In a historic decision, the Bar Council of India allowed entry of foreign law firms into India for the first time. The decision released in New Delhi on 13 March 2023 will allow registered solicitors and foreign lawyers to provide legal advice and represent clients based outside of India in international arbitration in India. A copy of the announcement is available in pdf format (here).
Up until the decision, foreign lawyers could only advise in India on a “fly in fly out” basis, but not permanently due to the restrictions imposed on foreign lawyers and law firms. For years law firms in England and Wales have attempted to do business in India but the market has been largely closed to them, resulting in UK firms with a presence there having to say that they ran an “Indian Desk” with the majority of work for high-value India related work being conducted in Dubai or Singapore, rather than being fully fledged in India. Previously, India followed a restrictive policy regime in its legal services sector and the entry of foreign law firms is prohibited.
This prohibition was despite the Law Society of England and Wale’s repeated requests for India to open up to the UK. Following the lifting of restrictions by the Bar Council of India, the Law Society of England and Wales president Lubna Shuja said: “The Bar Council of India’s decision is a significant step forward in this long-standing issue and will create huge opportunities for solicitors and Indian advocates in both countries.”**
What the changes mean for solicitors and firms
The new rules will include allowing registered solicitors and other foreign lawyers to:
- provide legal advice on home country law (English and Welsh law) and international law in non-contentious matters
- represent clients based outside of India in international arbitration matters in India.
They will also include allowing registered law firms to:
- open offices in India to provide the services above, and
- “procure the legal expertise/advice of any Advocate enrolled with any State Bar Council in India on any subject relating to Indian Laws”.
For those lawyers that do not register with the Bar Council of India (there is a hefty fee to do so), the restrictions have been eased and so such individuals will be able to advice in India on a “fly in fly out” basis for up to 60 days in a year.
(For more details, see chapter IV on page 21 of the rules, below in pdf).
The Law Society are currently in discussions about reciprocity and how England and Wales can accomodate lawyers registered with the Bar Council of India. This could allow for exciting opportunities for training and collaboration between firms in England and Wales and India.
The opening up of India in General
There has been a general opening up of the Indian market to foreigners in recent times. India has also allowed access to foreign universities for the first time in 2023, granting approval for foreign universities to set up campuses in the country. It is said that India has welcomed the opening up because it will enable students to go to India for a foreign education, which should be desirable for English-speaking universities because a lot of business and education in India is already conducted in English.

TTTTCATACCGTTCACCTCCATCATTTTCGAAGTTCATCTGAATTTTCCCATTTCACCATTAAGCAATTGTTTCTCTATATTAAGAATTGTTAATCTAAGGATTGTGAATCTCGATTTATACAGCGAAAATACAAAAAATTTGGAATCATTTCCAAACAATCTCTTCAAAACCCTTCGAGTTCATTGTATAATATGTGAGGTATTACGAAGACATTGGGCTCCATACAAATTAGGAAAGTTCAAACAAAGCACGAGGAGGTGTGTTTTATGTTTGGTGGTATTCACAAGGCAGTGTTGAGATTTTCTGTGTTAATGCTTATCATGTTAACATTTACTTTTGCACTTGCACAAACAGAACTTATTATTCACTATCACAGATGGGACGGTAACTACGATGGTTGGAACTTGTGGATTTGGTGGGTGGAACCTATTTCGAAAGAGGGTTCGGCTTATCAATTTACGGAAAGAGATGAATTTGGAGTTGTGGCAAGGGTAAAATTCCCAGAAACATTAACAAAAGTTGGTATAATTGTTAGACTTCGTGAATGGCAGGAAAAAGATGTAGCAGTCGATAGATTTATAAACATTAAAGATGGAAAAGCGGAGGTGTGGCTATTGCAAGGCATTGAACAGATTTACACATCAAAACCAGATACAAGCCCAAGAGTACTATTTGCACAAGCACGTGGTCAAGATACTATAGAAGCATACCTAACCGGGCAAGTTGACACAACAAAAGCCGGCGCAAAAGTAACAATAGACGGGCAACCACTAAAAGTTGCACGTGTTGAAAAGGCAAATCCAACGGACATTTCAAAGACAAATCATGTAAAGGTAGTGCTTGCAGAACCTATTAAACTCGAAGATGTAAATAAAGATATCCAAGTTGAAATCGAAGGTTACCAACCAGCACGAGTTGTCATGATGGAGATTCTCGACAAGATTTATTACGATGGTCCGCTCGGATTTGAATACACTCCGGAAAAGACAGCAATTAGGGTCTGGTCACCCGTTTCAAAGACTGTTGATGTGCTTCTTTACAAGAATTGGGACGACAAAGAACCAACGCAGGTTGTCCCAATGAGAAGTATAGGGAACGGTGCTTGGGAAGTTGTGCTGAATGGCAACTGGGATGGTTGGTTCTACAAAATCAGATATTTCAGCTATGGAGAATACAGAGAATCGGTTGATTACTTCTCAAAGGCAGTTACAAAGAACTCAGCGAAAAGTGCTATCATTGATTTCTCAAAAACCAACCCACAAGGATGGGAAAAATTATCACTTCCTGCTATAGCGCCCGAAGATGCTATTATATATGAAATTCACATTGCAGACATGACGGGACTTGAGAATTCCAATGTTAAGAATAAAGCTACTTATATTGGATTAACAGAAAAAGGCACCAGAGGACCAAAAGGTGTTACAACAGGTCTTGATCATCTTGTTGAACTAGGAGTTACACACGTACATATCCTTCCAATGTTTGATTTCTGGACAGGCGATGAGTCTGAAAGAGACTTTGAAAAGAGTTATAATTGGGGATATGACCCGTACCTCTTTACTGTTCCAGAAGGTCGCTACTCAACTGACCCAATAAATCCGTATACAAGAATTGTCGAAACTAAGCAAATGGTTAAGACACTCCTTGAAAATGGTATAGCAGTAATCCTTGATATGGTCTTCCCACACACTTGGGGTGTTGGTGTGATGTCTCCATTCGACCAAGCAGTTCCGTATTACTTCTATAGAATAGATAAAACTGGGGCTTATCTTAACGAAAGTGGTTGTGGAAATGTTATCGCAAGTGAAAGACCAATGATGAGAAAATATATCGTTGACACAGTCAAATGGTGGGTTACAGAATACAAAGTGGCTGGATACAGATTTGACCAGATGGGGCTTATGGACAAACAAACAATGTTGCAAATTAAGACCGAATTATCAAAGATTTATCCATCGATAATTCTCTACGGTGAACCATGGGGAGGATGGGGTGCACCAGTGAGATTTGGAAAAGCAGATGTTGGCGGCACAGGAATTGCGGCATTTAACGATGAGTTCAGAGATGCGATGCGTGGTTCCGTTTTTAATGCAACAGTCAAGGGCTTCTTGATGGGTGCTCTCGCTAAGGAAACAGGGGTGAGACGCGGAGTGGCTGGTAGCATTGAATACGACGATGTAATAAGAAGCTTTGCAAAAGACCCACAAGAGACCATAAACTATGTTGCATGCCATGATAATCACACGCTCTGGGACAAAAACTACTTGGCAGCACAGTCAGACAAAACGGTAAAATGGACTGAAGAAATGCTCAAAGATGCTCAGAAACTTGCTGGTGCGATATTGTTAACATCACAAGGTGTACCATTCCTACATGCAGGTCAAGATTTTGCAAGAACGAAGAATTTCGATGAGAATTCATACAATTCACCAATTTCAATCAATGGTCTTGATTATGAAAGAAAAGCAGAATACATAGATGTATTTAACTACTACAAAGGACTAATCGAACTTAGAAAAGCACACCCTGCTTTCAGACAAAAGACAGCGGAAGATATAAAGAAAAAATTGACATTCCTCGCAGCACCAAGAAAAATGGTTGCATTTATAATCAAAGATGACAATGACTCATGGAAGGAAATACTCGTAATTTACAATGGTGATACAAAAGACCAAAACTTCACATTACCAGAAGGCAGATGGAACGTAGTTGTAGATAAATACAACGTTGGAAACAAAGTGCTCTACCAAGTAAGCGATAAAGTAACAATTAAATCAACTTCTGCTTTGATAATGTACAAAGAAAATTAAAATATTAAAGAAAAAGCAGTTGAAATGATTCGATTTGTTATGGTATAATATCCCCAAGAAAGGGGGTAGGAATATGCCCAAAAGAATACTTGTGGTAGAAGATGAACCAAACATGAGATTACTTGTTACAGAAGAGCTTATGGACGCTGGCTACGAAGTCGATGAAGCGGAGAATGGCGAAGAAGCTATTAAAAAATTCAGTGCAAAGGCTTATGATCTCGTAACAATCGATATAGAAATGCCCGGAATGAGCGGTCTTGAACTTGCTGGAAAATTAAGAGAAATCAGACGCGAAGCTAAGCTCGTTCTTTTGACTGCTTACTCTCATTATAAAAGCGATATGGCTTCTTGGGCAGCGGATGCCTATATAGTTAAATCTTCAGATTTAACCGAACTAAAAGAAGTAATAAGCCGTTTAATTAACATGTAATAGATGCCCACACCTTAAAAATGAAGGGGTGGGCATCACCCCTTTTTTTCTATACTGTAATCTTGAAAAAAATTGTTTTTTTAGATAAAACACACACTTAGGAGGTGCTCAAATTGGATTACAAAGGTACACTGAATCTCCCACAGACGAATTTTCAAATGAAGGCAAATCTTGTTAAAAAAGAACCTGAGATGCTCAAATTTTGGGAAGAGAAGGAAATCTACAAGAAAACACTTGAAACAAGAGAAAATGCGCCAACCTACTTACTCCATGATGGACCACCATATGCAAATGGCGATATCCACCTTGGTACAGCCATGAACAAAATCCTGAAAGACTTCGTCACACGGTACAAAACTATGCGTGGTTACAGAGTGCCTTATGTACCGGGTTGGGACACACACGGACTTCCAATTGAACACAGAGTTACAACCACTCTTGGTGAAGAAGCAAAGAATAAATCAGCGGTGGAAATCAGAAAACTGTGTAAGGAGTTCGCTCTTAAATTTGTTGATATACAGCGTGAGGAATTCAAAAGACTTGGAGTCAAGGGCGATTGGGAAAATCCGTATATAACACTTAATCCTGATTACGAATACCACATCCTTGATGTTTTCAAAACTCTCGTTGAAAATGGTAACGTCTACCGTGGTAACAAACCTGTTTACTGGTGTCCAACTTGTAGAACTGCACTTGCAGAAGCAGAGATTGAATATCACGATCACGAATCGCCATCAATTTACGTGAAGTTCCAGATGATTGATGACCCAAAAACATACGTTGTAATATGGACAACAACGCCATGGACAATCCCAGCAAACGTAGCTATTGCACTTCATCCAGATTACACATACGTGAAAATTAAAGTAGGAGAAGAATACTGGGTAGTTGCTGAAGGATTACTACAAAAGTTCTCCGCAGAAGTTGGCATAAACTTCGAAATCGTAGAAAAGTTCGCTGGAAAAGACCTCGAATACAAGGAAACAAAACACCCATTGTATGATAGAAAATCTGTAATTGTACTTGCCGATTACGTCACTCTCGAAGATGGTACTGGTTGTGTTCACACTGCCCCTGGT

Based on insight, it is believed that the opening up may lead to greater collaboration between Indian and UK orgnisations, rather than UK organisations simply setting up overnight indepedendtly.
In 2022 India also signed an agreement with the UK to recognise foreign qualifications.
On 5 March 2023 the Unitied Nations introduced a recognition of higher-education qualifications with 21 countries including the UK ratifiying it, but not India. India are however continuing to enter bilateral agreements with individual countries that have ratified the decision.
The return of the UK to India’s e-visa scheme
The announcements come not long after India returned the UK to their e-visa scheme in December 2022. Previously, during COVID, relations between India and UK were strained and India ejected the UK and Canada from their e-visa scheme making it difficult for UK citizens to obtain a visa to access the country. Following a softening of relations, and perhaps helped along by the appointment of Rishi Sunak as Prime Minister, India has returned the UK to their e-visa scheme allowing UK citizens to obtain an entry visa with relative ease.
House of Lord’s Road Map to closer collaboration with India
Published on 12 January 2023, the House of Lords has set out its aims for closer collaboration with India and developing a mutually agreed roadmap to “deepen bilateral ties by 2030 with the aim of developing a comprehensive strategic partnership” including a free trade agreement and on areas of defence.
India is an increasingly growing super power with growth this year expected to be at 6.1% and 6.2% in 2024, the fastest rate of any major economy (source IMF Forecast, FT Article*) with a big push on tech, real estate and business process outsourcing. There are many other areas for growth and opportunities for India to up-skill its economy, including in particular the Maritime industry given the country’s 1,600 km of coastline.
Outsourced processing is already used by a lot of UK businesses, but this drive by the UK government is to intended to build ties that go beyond outsourcing solutions alone. With this in mind, the opening up of the Indian economy by India and the softening of relationship between UK and India can only be seen as positive, and the recent lifting of restrictions on foreign lawyers monumentally historic.
It will be exciting to see the opportunities arising from the recent developments which appear very positive for the two countries and their respective business interests, including the individual interests of independent private businesses operating in either jurisdictions.